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Monday 30 November 2015 | Published in Regional


APIA – Cyclone Tuni moved towards Niue after battering Samoa and nearby American Samoa with torrential rain that caused flash flooding and landslips, and strong winds forced inter-island ferries to be cancelled until at least Monday.

Lute Tauvale, head of the Samoan Meteorology Division, said yesterday morning the rain had stopped and the cloud was thinning, but the strong winds continued.

In 24 hours to yesterday morning, 80 to 100mm of rain fell in Apia. The division was yet to receive data from other locations.

“Most of the city experienced a flash flood. Some of the roads were blocked. Some people calling in reported landslides on the east and northern coasts.”

Rivers were also running high, Tauvale said.

Locals were still working to assess the extent of the damage but the nation’s capital Apia was hit by flash flooding with reports of landslides and blocked roads elsewhere.

Filomena Nelson, a spokesperson for Samoa’s Disaster Management Office, said flash flooding was reported across the island of Savai‘i and in the capital, Apia, where the Vaisgano River burst its banks late on Saturday night flooding markets and shops, and forcing some residents to be evacuated.

“The residents were forewarned since Friday afternoon and they were also informed to move to their relatives in safer locations,” she said. “But some remained, so police and fire service were out there to help some of the families who were in harm’s way.”

She said crews had been working throughout the day on Sunday restoring power and water supplies and clearing landslips that had blocked access to much of the coastal road around the main island of Upolu.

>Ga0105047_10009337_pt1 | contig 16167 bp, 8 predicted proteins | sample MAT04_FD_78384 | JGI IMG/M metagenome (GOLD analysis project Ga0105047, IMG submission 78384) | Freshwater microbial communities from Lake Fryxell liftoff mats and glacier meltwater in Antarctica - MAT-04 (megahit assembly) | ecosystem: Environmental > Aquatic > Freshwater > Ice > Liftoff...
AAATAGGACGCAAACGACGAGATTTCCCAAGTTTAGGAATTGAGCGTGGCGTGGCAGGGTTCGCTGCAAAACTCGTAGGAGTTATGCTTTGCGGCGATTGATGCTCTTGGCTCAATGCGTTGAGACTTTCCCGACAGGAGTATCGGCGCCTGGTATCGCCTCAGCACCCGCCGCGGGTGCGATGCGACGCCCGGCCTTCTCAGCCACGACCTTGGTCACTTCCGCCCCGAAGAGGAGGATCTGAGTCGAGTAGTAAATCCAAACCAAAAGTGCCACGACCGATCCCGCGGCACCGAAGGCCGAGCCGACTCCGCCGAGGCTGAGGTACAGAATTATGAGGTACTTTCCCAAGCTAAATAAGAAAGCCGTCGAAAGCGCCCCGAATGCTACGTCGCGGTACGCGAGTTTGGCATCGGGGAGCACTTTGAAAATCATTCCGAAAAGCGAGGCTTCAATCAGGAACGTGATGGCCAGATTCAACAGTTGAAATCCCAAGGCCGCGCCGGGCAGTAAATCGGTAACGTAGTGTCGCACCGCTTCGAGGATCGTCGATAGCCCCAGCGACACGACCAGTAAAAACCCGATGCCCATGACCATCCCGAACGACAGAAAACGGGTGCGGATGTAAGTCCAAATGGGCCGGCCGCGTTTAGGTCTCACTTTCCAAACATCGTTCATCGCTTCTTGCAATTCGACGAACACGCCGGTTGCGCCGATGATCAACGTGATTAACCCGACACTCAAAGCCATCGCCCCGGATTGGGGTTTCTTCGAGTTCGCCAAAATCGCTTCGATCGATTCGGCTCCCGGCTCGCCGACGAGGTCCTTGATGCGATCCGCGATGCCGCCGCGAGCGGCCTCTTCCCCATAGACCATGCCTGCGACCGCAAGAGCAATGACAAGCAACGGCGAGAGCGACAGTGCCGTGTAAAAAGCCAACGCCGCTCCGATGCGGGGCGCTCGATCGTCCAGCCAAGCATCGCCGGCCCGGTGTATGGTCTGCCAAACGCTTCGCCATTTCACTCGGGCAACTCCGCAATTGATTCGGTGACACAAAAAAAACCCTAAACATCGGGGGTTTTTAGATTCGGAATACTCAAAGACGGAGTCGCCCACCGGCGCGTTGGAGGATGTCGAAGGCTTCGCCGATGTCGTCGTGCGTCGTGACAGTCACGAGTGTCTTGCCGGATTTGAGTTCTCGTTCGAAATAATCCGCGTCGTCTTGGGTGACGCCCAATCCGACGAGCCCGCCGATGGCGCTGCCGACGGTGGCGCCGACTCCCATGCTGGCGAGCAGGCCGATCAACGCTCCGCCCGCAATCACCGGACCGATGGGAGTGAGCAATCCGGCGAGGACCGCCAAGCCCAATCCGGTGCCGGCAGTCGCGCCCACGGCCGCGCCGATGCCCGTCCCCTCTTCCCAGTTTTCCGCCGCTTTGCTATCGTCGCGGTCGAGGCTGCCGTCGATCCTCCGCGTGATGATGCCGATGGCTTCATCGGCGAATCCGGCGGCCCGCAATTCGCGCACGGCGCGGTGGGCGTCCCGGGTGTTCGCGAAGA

However, she said the country appeared to have got off lightly: “It wasn’t that bad compared to Cyclone Evan and past cyclones that we’ve had. It won’t take that long to clear,” she said.

Communities in American Samoa also spent Sunday cleaning up roads and villages scattered with debris by the passing storm.

The territory’s Emergency Operations Centre said it had reports of homes flooded in Tula, Amouli, Fagaitua, Amaua, Leloaloa, and the main town Pago Pago. There was a landslide at Fatu ma Futi, and debris blocked the road in several parts of the island.

A landslide at Gataivai was in the same location where the CCCAS Gataivai Church building was destroyed during a major landslide last year.

Fiji’s principal forecaster Misaeli Funaki said cyclone Tuni should begin to dissipate in the next couple of days as it heads towards the Cook Islands after passing Niue.

On the MetService blog, meteorologist Emma Blades said the cyclone was expected to maintain its intensity as it headed southeast over the next few days.

However, with a strong El Niño system gripping the Pacific region, drawing predictions of as many as 13 cyclones this season, authorities in all three countries say they need to remain prepared. - PNC